Frank Wildhorn’s musical marked the composer’s Broadway debut in 1997, seven years after his musical stage version of Robert Louis Stevenson’s book about a man with a fractured identity first opened at Houston’s Alley Theatre in Texas. But once Wildhorn got to Broadway, he was unstoppable for a while, going on, in the same year, to premiere his musical version of The Scarlet Pimpernel; then in 1999, they were joined by The Civil War, an ambitious song cycle that sought to tell the story of that historic event.
It meant that for a short time he had three shows running on Broadway at the same time; but The Civil War was a short-lived flop, as were his next three Broadway entries, Dracula (2004), and Wonderland and Bonnie and Clyde (both 2011).
Jekyll turned out to be the longest-running of any of them, playing for over three and a half years, from April 1997 to January 2001, with a cast that was originally led by Robert Cuccioli in the title role(s), and the composer’s then-wife Linda Eder as Lucy.
VIDEO: Linda Eder sings “A New Life”
Towards the end of the run, David Hasselhoff took over as Jekyll and Hyde; for the last six months of the run, too, Broadway darling Kelli O’Hara (number 3 on my ShenTens list of my favourite Top Ten Broadway leading ladies) made her Broadway debut as Kate, a cockle seller, before quickly graduating to leading roles in her next shows.
A 2013 Broadway revival — the only Wildhorn show to have so far been revived there — was a fast flop at the Marquis Theatre, featuring one-time American Idol finalist Constantine Maroulis in the title roles.
In the UK, it has never had a West End run, though it has had two extended two national tours (in 2004 and 2011); and a stunning fringe version at the original Union Theatre in 2012 that starred a magnificent Madelena Alberto as Lucy, and Tim Rogers as Jekyll and Hyde.
3 Notre Dame de Paris
Like the original stage musical version of Les Miserables (first seen in Paris in 1980 in an arena stage production) — and similarly based on a Victor Hugo novel — Notre Dame de Paris was born as an arena stage musical that premiered in Paris in 1998. But unlike Les Mis, Notre Dame wasn’t remade for its West End debut, but came to the Dominion in 2000 in its original staging, with only the lyrics translated into English.
That production has played across the world since in 23 countries and 8 languages, including a sit-down engagement in Las Vegas, and in 2019 played its 5,000th worldwide performance, when it returned to London to be performed in its original French language version at the London Coliseum, having played in no fewer than 23 countries in eight languages in-between.
VIDEO: “Belle” from the score, sung by Daniel Lavoie and Patrick Fiori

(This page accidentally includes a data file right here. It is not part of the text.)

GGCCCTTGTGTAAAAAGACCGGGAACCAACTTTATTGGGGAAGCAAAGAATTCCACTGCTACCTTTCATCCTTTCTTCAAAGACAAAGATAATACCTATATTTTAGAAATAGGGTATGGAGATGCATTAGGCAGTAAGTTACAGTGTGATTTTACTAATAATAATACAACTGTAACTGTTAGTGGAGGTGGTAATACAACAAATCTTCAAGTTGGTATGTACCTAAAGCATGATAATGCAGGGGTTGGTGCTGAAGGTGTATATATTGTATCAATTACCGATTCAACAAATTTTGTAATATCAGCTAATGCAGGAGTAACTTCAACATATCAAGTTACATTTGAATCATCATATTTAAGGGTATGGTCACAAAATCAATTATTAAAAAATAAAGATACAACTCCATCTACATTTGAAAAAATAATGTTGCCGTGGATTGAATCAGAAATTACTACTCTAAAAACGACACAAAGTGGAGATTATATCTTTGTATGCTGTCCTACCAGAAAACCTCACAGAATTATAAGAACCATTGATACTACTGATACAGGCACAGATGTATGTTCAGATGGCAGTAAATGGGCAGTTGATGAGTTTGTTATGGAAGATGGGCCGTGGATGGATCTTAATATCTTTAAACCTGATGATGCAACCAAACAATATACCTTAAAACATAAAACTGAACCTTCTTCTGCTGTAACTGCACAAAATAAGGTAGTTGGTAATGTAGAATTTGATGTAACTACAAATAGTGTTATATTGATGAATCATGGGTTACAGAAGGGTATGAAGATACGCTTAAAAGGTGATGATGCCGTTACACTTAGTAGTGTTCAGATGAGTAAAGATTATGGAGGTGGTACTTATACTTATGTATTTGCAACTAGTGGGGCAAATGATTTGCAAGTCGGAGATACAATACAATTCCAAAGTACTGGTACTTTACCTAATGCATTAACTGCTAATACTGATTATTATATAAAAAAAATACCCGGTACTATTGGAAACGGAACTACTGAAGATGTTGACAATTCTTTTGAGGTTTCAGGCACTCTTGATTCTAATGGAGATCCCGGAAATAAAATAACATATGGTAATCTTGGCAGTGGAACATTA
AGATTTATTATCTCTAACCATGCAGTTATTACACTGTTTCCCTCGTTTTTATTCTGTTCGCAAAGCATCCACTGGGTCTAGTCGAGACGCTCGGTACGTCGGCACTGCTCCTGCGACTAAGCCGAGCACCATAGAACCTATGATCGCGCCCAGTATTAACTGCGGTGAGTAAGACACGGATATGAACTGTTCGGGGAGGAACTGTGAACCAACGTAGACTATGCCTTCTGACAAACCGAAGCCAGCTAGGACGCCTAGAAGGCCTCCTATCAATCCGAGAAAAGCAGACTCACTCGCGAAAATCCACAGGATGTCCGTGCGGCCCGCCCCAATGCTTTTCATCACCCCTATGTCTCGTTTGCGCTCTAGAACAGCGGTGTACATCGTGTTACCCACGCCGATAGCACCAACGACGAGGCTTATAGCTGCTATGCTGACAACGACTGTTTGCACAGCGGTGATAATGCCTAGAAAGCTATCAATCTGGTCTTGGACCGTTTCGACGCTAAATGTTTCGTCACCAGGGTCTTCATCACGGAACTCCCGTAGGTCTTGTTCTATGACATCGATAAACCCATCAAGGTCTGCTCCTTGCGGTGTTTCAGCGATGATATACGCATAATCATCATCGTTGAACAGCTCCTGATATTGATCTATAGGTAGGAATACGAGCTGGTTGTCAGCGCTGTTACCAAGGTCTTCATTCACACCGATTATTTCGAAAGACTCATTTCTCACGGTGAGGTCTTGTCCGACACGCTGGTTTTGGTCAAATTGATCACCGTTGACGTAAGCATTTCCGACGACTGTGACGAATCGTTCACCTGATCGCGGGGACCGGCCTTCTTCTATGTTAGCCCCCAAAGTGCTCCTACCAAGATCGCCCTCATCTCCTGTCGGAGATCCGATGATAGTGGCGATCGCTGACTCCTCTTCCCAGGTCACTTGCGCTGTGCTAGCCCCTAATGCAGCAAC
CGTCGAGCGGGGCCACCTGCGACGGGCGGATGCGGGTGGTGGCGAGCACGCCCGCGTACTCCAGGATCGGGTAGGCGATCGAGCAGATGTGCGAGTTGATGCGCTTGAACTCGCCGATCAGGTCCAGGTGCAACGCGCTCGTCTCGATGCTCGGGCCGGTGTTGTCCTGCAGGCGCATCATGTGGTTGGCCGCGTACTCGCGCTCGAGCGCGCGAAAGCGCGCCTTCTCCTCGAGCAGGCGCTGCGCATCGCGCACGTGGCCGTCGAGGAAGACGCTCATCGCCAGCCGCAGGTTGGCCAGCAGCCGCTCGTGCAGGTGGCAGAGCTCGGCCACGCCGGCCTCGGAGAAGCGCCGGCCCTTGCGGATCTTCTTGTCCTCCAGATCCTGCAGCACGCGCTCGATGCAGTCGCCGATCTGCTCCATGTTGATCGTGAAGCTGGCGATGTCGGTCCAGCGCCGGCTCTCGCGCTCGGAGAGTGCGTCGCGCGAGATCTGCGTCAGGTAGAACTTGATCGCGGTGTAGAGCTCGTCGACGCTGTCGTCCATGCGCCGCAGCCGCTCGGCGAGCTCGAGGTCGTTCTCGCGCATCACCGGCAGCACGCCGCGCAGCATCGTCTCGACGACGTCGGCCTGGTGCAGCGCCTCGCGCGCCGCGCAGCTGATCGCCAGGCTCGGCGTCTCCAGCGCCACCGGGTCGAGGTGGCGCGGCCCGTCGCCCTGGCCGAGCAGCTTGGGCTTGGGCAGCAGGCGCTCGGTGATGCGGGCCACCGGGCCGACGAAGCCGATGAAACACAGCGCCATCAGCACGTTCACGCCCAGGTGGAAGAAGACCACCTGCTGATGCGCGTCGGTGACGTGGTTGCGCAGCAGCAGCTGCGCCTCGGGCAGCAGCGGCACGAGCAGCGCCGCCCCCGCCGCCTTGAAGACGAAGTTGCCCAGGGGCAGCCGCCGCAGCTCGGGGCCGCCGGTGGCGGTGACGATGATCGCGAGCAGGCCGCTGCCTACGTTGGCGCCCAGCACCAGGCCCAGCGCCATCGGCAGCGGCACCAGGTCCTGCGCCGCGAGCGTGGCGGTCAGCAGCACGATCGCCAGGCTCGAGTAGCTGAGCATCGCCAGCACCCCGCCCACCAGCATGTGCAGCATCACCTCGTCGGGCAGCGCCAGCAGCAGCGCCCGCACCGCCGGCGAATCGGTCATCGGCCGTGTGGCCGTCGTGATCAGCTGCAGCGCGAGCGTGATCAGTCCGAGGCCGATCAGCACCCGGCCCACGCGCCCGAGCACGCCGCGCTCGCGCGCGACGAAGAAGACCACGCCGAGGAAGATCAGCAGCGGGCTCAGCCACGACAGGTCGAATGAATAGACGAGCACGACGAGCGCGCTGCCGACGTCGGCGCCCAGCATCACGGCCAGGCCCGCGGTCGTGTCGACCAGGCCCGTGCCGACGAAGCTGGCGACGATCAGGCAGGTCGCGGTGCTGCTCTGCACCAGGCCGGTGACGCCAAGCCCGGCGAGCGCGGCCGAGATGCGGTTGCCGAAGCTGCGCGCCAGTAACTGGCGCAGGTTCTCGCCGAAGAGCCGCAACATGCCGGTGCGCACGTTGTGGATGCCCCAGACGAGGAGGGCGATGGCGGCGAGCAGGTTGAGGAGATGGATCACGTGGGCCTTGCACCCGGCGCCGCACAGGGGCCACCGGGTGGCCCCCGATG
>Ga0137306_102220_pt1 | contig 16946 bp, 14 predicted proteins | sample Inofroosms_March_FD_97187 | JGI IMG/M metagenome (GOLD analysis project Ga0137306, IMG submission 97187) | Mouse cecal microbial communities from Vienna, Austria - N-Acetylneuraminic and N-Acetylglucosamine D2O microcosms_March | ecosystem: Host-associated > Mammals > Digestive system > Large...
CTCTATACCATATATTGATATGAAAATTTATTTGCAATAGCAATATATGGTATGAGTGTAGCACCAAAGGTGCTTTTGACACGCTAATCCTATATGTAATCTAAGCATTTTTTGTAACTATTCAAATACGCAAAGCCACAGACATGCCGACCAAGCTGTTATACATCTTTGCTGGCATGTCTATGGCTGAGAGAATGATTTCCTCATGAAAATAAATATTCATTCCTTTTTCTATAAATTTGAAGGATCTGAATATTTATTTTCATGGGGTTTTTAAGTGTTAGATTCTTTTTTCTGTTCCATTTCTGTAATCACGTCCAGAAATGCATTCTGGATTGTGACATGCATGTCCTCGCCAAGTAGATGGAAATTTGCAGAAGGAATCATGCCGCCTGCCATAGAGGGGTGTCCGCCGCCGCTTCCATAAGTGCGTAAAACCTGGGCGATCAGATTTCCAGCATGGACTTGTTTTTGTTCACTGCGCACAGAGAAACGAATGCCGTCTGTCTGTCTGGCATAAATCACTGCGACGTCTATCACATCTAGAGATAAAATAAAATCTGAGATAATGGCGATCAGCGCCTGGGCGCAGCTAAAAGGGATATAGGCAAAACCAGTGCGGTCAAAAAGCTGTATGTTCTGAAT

As I wrote in my review of that Coliseum run in 2019 for LondonTheatre,
“It provides an instructive pre-Brexit example of how they do things very differently on the continent, it puts the spectacle into spectacular, a pop rock concert of soaring anthemic ballads and gyrating gymnastics that are frequently eye-popping.
If Cirque du Soleil were to put on a musical, this may very well be what it would look like…. It bombards its audience with thrilling acrobats, staged against a climbing wall of a set that actors and gymnasts frequently scurry up and down, when not somersaulting across the stage and dodging swinging crowd control barriers or hanging upside down from giant bells.
Quite what this has to do with Victor Hugo’s story is an open question, but it thrilled and riveted me. And the sweeping melodies of composer Riccardo Cocciante, set to lyrics by Luc Plamondon, create their own waves of haunting, Gallic-fuelled pleasure.”
4 Romeo and Juliet (Romeo et Juliette)
Another Paris-originated musical, this version of Shakespeare’s play came to the Piccadilly in an English translation (by Don Black) that was a fast flop. In Lyn Gardner’s review for The Guardian said:
“It is truly tragic – but not in the way that Shakespeare intended, and surely not in the way that the producers had in mind. The latter haven’t got their stars crossed, just their wires: did nobody point out that Bernstein got there first with West Side Story?…
The music pays homage to two great but much-maligned institutions, Les Misérables and the Eurovision song contest. I would happily sit through both of those before enduring more of composer Gerard Presgurvic’s interminable Gallic wails. This is a man whose ballads are not only sad but genuinely bad. The cast have clearly cottoned on to this. Their singing encompasses two styles, loud and louder, as if they were desperately trying to drown out the score. There is one really decent singer: Jane McDonald, who plays the nurse. Alas, she can sing but she sure can’t act…